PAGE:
Inflammatory Cell Recruitment to the CNS in the Absence of TNF and LT.

The influence of individual cytokines on the number of inflammatory cells recruited to the entire CNS was examined by flow cytometric analysis of leukocytes extracted from the whole perfused CNS of chimeras (Fig. 5, A and B). The magnitude of inflammatory cell recruitment was comparable in WT→ WT, TNF→ TNF, and TNF/LT→ TNF chimeras (Fig. 5,A). Immunophenotyping was then performed to evaluate the possibility that TNF or LT influenced the relative proportions of individual inflammatory cell subsets. Fig. 5,B shows that, in the absence of TNF, there was a relative increase in the proportion of α/β-TCR+ cells as a percentage of total CD45+ cells, comprising populations of monocyte–macrophages, T cells, and microglia (42). Most importantly, differences were not observed between the TNF→ TNF and TNF/ LT→ TNF chimeras (Fig. 5 B, middle and right) indicating no additional alteration of the infiltrate imposed by the absence of LT.

Neuropathological Studies at Peak of Disease Severity.

To examine the influence of TNF and LT on the formation of CNS inflammatory lesions, immunohistochemical studies using CD45 staining of cells within CNS tissue were performed (Fig. 5, C–F). In all specimens, large numbers of CD45+ cells could be identified at the peak of disease. Lesions within the CNS of WT→ WT chimeras exhibited the normal appearance of cells moving freely from the vessel lumen into the perivascular space, and beyond into the CNS parenchyma (Fig. 5,C). In contrast, the perivascular cuffs of TNF→ TNF and TNF/LT→ TNF chimeras (Fig. 5, D and E) showed a striking perivascular congestion of cells. Significantly, the diffuse appearance of lesions within the CNS of LT→ RAG chimeras (Fig. 5,F) clearly indicated that this role is not shared by LT. Moreover, despite abundant LT expression in the TNF→ TNF mice (Fig. 4), normal cell movement within the CNS parenchyma failed to occur (Fig. 5 D) in the absence of TNF. No alteration in the magnitude or distribution of cells expressing MHC class II, Mac-1 (CD11b), CD4, iNOS, or vascular cell adhesion molecule 1 could be observed in the absence of LT (data not shown). The normal expression of iNOS in the TNF/ LT→ TNF brain indicated that the activation of this critical macrophage effector was not dependent on the activities of either TNF or LT (not shown).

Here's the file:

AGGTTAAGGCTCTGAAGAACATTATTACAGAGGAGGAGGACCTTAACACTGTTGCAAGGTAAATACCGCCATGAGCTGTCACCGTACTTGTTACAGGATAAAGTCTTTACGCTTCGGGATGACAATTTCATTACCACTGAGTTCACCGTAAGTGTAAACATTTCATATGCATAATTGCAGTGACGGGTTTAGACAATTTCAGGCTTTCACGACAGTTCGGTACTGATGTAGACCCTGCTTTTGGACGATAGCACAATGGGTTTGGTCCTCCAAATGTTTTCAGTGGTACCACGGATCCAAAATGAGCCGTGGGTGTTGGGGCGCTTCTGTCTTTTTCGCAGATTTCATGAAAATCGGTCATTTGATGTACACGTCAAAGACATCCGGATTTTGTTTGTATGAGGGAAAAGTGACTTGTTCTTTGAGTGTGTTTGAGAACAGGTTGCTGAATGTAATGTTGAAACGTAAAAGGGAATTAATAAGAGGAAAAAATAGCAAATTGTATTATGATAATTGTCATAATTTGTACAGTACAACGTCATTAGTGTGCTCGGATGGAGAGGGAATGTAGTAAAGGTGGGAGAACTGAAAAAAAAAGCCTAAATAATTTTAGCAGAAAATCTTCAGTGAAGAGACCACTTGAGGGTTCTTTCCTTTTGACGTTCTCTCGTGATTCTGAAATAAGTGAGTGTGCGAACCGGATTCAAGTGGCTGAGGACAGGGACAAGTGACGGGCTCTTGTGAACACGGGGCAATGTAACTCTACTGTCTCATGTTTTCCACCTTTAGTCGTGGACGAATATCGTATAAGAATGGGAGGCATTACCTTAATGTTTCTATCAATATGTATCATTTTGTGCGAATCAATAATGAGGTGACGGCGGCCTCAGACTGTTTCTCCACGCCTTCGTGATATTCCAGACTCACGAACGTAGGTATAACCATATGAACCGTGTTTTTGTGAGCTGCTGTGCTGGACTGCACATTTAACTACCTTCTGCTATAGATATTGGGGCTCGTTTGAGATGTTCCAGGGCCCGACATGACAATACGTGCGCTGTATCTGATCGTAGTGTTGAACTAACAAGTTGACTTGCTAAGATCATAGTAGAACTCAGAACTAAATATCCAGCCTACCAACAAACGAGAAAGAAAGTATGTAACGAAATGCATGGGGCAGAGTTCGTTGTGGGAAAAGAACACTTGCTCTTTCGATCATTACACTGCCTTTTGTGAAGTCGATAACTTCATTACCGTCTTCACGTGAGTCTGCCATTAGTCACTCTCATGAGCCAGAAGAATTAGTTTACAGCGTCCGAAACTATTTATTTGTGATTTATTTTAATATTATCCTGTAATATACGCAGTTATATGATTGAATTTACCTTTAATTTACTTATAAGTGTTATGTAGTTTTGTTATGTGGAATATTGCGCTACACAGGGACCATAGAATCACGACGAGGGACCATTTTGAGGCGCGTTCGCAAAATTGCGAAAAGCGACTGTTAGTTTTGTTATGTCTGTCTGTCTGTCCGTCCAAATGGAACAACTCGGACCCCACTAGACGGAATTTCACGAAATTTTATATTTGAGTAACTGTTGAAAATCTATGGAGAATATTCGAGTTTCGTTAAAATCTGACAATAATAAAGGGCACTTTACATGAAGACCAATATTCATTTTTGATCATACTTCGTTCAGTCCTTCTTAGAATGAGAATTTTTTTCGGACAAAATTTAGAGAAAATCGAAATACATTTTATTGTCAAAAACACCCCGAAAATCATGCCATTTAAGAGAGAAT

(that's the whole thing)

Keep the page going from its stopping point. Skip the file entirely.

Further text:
A neuropathological study of fixed tissues from TNF/ LT→ TNF CNS at day 40 demonstrated clear primary demyelination, despite the lack of both TNF and LT (Fig. 5 G). Lipid-filled glitter cells (phagocytic macrophages), which are pathognomonic of inflammatory demyelinating disease, were also present.

Collectively, these findings confirm normal histopathological features of EAE, despite the lack of LT. The abnormal features described above are explained by the absence of TNF alone.